It’s likely that you’ll have multiple valves placed in your lungs. Typically, three to five lung valves are placed during a procedure.
You’ll be sedated while your doctor positions the valves in the right places. In some cases, general anesthesia may be used, meaning that you’ll be asleep during the procedure.
After your procedure, you’ll likely need to stay in the hospital for 3 to 5 days. This allows your healthcare team to make sure the valves are working properly and that there aren’t any complications.
After your lung valves have been inserted, you’ll continue to take your emphysema medications as directed by your doctor. You may also get a prescription for a course of antibiotics to prevent a lung infection.
As a lung valve recipient, you’ll also receive a patient information card. It’s important to keep this card with you at all times. Show it to anyone who is providing you with medical care, so they know you have valves in your lungs.
It’s also possible that you may need to have a second procedure to adjust the placement of your valves or to address side effects. It’s estimated that 1 in 5 people will require a second procedure.
Some of the potential risks of lung valve placement include:
- shortness of breath
- chest pain
- pneumothorax, or a collapsed lung
- worsening emphysema symptoms
It’s important to carefully monitor your symptoms in the days and weeks after your procedure. Get immediate medical care or call 911 if you notice symptoms like:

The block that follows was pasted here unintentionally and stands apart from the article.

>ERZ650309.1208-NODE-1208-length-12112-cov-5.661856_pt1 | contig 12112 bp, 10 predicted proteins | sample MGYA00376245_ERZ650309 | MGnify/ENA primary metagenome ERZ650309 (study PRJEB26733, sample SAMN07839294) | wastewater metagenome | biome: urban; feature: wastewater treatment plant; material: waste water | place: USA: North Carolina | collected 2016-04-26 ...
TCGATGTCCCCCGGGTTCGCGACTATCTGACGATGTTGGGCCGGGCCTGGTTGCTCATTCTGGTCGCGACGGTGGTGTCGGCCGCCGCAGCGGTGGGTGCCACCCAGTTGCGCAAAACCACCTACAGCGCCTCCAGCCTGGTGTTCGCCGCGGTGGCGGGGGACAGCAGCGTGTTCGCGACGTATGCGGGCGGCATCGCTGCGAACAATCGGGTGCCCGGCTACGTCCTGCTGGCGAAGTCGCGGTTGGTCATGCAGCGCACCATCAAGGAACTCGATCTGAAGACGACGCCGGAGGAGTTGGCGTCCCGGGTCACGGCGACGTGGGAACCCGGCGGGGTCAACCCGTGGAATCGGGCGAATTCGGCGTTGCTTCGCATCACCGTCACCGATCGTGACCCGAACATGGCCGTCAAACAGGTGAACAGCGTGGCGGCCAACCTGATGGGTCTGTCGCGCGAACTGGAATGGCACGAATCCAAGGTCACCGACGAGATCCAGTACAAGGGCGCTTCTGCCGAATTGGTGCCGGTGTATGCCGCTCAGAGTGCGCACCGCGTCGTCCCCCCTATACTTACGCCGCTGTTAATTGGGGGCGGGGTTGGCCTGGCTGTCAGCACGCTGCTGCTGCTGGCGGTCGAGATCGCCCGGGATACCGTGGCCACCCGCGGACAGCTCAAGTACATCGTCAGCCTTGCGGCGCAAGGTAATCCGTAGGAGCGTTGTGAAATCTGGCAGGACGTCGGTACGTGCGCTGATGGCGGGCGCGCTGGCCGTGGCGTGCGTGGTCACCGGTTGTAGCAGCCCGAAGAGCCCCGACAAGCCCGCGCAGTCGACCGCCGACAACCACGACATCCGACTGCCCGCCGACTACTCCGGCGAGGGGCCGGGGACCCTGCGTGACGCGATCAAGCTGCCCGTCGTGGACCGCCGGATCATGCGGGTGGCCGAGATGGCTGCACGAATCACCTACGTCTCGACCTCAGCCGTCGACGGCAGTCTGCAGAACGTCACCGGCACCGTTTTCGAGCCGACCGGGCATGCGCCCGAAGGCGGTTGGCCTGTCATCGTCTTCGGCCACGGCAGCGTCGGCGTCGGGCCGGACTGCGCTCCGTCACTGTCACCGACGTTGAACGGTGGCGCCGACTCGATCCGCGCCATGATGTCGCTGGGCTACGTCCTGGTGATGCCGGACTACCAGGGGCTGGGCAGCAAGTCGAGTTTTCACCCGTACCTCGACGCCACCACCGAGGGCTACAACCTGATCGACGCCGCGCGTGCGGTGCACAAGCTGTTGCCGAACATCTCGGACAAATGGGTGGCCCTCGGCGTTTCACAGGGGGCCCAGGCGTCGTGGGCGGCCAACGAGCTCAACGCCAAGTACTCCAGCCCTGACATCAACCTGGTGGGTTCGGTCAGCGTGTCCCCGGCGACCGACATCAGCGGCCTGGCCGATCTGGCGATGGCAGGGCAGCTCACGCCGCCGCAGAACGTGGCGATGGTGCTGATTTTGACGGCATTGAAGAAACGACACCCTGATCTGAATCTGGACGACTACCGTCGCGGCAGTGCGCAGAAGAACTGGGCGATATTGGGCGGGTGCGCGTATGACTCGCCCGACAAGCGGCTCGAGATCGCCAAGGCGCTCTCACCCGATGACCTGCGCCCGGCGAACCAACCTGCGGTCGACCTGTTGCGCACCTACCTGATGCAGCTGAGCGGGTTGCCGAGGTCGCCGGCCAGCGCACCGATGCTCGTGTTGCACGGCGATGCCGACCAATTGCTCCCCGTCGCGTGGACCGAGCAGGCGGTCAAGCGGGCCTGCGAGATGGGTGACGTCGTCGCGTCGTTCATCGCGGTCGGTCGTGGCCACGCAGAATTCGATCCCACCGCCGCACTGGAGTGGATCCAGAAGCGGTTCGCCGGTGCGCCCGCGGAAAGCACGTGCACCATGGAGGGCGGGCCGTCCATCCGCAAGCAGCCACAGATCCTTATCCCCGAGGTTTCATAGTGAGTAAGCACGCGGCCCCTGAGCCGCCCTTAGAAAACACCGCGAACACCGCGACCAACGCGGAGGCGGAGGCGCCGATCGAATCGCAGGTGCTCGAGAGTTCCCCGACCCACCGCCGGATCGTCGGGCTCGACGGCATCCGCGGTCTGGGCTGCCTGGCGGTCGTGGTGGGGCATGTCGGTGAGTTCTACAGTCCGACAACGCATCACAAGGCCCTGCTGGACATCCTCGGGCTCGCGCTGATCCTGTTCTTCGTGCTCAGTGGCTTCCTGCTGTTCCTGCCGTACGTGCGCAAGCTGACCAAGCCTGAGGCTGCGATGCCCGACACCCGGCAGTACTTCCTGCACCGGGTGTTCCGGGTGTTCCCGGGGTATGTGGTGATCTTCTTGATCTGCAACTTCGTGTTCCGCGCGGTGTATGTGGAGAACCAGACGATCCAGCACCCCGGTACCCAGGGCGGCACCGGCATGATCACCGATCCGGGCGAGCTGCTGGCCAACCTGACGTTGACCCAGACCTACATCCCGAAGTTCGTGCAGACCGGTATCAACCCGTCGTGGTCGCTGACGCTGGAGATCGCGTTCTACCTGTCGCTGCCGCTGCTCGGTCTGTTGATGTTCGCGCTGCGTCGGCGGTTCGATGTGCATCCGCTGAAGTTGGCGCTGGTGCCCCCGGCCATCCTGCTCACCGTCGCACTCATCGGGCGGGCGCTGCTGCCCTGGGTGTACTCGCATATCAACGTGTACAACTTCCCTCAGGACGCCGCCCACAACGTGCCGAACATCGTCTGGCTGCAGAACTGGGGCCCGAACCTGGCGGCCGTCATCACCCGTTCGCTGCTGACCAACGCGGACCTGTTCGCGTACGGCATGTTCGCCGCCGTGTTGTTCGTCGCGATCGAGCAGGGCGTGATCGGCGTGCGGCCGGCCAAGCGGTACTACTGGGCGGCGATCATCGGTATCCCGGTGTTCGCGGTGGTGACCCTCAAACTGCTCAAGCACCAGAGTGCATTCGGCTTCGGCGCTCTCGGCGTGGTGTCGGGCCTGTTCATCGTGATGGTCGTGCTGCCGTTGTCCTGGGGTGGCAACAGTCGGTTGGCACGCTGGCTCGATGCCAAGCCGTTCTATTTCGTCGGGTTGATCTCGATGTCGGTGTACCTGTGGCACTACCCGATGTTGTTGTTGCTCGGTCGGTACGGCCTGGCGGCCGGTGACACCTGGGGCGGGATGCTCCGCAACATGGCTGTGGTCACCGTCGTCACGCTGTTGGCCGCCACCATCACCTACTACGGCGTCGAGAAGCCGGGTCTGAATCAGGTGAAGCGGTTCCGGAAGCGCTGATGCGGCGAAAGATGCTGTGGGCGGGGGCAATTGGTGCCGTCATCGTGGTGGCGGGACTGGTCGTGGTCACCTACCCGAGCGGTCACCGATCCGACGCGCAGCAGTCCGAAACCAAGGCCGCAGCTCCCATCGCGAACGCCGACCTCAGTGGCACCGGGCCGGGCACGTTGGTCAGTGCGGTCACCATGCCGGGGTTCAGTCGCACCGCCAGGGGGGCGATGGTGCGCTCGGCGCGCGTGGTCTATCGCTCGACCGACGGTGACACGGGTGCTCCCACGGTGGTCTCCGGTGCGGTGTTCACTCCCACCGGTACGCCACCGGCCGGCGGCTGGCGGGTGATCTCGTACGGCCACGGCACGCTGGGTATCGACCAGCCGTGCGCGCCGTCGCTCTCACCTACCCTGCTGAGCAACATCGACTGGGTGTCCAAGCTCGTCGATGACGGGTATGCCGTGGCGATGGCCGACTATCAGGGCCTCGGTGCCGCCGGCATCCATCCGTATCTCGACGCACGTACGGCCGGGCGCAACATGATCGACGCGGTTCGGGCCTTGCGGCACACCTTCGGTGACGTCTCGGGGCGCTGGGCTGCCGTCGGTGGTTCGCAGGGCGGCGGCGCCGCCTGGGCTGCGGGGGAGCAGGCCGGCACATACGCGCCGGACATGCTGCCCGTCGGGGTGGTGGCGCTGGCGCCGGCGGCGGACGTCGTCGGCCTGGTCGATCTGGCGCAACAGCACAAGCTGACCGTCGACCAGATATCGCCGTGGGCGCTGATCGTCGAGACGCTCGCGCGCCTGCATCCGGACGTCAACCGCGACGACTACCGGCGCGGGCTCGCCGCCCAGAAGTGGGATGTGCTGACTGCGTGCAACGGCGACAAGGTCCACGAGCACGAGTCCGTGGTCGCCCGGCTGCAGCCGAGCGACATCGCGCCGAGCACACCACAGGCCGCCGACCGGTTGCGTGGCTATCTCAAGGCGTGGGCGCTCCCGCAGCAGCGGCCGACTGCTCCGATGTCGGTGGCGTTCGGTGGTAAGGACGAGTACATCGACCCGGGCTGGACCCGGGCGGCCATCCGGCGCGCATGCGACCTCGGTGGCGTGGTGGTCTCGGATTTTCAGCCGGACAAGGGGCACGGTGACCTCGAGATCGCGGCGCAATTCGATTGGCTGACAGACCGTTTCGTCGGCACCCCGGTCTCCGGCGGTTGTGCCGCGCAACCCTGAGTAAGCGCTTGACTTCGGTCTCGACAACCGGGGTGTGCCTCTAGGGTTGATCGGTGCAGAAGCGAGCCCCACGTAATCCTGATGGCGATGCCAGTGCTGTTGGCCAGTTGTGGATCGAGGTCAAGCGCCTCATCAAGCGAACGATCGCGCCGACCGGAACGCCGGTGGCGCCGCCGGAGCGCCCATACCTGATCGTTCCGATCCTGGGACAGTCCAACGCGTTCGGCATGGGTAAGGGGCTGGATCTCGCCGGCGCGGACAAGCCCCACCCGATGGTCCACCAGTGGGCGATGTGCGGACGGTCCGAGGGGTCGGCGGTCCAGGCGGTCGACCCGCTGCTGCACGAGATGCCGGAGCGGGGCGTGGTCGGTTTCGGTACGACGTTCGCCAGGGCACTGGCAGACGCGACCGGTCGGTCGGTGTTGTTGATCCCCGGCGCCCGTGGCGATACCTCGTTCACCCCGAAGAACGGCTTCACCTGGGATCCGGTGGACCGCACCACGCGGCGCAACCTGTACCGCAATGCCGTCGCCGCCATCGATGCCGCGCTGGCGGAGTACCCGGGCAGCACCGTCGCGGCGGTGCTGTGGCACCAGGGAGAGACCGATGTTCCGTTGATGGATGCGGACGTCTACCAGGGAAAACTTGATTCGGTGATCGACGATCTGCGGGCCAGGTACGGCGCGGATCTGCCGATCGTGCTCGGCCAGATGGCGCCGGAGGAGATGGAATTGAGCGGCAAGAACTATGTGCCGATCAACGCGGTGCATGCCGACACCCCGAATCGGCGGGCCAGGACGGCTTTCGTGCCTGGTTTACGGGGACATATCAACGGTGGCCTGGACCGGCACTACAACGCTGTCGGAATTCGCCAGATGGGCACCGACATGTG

- dizziness that comes on suddenly
- shortness of breath
- quick, shallow breathing
- coughing up blood
- chest pain
- rapid heart rate
Doctors recommend the placement of lung valves for people with severe emphysema whose lungs have increased in size due to trapped air.
Good candidates have areas of lung damage that can be effectively blocked off with the placement of these endobronchial valves.
Valve placement targets certain damaged portions of the lung for collapse. However, in some people with emphysema, airflow can still access these areas. This is called collateral ventilation. The absence of collateral ventilation is critical for the success of lung valve treatment.
Before recommending treatment with lung valves, your doctor will perform tests to check that this procedure is right for you. These tests may include a CT scan of your lungs and lung function tests.
In addition to collateral ventilation, there are other instances when lung valves aren’t recommended for people with emphysema. This includes individuals who:
- have not stopped smoking
- currently have a lung infection
- cannot have a bronchoscopic procedure
- have an allergy to any of the components used in lung valves
- have an air pocket, also known as a bulla, that takes up over 1/3 of the lung
If you have emphysema and would like to learn more about lung valves, talk with your doctor or pulmonologist. They can give you more information about the procedure and help determine whether it’s a good option for you.
Lung valves help to control airflow in the lungs of people with severe emphysema. Clinical studies have shown that lung valves can be more effective than standard care alone in certain people. They’re also a less invasive option than surgery that involves the removal of damaged lung tissue or a lung transplant.
Placing lung valves involves a bronchoscopic procedure and hospital stay. If you’re interested in lung valves as a treatment option for your emphysema, ask your doctor for more information about the procedure and whether you may be a suitable candidate for this treatment.